Sexton converted for a 7-3 lead, but Ireland were frustrated when a pull back off the ball on wing Mack Hansen was missed, and Ramos was then able to reduce the deficit to 7-6 after France forced a breakdown penalty.
Within minutes, France had the lead after a stunning try filled with running rugby was superbly started and finished by Penaud, with flanker Anthony Jelonch striding clear up the middle of the pitch before offloading for the former to score - and that after the away side had been forced to attack from deep after a Ntamack pass had bounced behind France's attacking line along the turf in the 22.
Less then three minutes later, Ireland responded with their second try as a long Ringrose pass afforded Lowe the chance to sprint for the corner and acrobatically dive to touch down, with the try awarded following a lengthy TMO review in which no clear evidence was found as to whether Lowe's right boot may have scraped the turf before popping back up into the air.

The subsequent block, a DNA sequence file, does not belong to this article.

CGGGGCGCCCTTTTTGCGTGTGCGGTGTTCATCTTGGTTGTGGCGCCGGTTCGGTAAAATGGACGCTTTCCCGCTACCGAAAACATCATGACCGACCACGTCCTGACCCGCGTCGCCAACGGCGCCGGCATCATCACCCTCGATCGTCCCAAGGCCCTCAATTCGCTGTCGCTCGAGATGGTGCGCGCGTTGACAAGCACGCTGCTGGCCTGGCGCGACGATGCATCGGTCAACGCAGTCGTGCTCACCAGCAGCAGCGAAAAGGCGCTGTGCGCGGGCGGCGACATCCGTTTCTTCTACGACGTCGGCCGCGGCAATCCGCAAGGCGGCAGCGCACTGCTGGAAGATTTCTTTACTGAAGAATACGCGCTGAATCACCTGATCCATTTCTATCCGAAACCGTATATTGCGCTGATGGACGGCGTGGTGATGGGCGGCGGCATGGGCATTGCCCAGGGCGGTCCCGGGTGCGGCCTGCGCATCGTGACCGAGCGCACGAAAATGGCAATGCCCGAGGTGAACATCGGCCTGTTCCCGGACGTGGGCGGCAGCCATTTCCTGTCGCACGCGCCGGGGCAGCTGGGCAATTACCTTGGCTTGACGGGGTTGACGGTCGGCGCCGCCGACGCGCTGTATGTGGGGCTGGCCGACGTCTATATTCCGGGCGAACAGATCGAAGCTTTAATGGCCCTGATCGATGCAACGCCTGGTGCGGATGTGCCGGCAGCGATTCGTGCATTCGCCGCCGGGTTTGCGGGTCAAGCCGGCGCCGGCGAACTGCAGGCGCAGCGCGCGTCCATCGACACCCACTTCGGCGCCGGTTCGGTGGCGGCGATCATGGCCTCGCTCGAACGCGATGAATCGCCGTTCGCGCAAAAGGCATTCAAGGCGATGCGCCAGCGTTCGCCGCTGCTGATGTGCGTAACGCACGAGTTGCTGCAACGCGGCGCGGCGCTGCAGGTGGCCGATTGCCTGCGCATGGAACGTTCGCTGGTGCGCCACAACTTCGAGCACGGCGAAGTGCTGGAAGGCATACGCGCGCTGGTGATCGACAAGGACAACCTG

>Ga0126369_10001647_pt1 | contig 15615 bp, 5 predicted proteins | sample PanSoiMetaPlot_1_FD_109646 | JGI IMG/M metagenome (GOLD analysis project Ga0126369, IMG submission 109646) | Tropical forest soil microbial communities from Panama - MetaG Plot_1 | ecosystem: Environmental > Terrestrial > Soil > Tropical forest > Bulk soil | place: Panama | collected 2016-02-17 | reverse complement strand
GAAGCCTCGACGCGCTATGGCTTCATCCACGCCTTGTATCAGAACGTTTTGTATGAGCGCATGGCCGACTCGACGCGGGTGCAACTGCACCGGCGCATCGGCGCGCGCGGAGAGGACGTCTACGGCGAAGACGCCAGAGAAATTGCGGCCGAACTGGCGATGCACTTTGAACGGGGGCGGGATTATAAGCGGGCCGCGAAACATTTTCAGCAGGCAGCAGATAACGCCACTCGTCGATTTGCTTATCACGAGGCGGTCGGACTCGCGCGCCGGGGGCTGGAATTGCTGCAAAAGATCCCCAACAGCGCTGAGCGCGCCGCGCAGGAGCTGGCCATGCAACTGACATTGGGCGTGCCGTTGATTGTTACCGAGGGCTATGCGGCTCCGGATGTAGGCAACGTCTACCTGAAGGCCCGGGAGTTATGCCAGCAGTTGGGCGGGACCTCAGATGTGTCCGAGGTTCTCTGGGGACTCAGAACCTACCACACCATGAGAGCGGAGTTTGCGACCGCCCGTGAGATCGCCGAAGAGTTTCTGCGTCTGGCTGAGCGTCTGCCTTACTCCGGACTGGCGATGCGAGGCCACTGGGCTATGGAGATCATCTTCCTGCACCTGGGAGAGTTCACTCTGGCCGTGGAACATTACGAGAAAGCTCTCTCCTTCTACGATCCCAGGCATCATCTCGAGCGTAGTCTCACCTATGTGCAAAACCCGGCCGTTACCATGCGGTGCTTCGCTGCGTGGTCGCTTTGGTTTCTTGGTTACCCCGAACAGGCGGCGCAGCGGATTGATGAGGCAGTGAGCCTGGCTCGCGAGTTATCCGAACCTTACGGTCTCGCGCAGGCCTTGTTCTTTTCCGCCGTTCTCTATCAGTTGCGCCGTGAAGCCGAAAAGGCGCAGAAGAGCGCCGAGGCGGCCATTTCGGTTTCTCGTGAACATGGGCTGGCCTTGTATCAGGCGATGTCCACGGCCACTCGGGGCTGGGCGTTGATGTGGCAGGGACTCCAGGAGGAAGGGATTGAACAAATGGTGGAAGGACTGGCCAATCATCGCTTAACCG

Separate line-breaks from Beirne and Sexton brought Ireland close again in a phenomenal contest, with France lucky to avoid a sin-binning for cynically slowing the ball down a yard from the try-line.
Before play restarted, a TMO review followed for a high tackle by France tighthead Atonio on Ireland hooker Herring. Despite replays showing a shoulder-to-head tackle, with great force, ref Barnes saw fit to brandish yellow claiming there was "not a high degree of danger," in an astonishing call.
Herring would feature no longer, but Ireland put the questionable decision behind them to call a scrum to attack off vs 14, and after phases camped on the France line, struck for a third try as Porter sprung over by the posts for the lead.
A Sexton break from his own 22 two minutes later saw Ireland racing down the left wing - with Penaud lucky to avoid yellow for a late tackle - but hugely physical French defence kept the hosts out, before a James Ryan neck-roll on Ramos granted the visitors a turnover.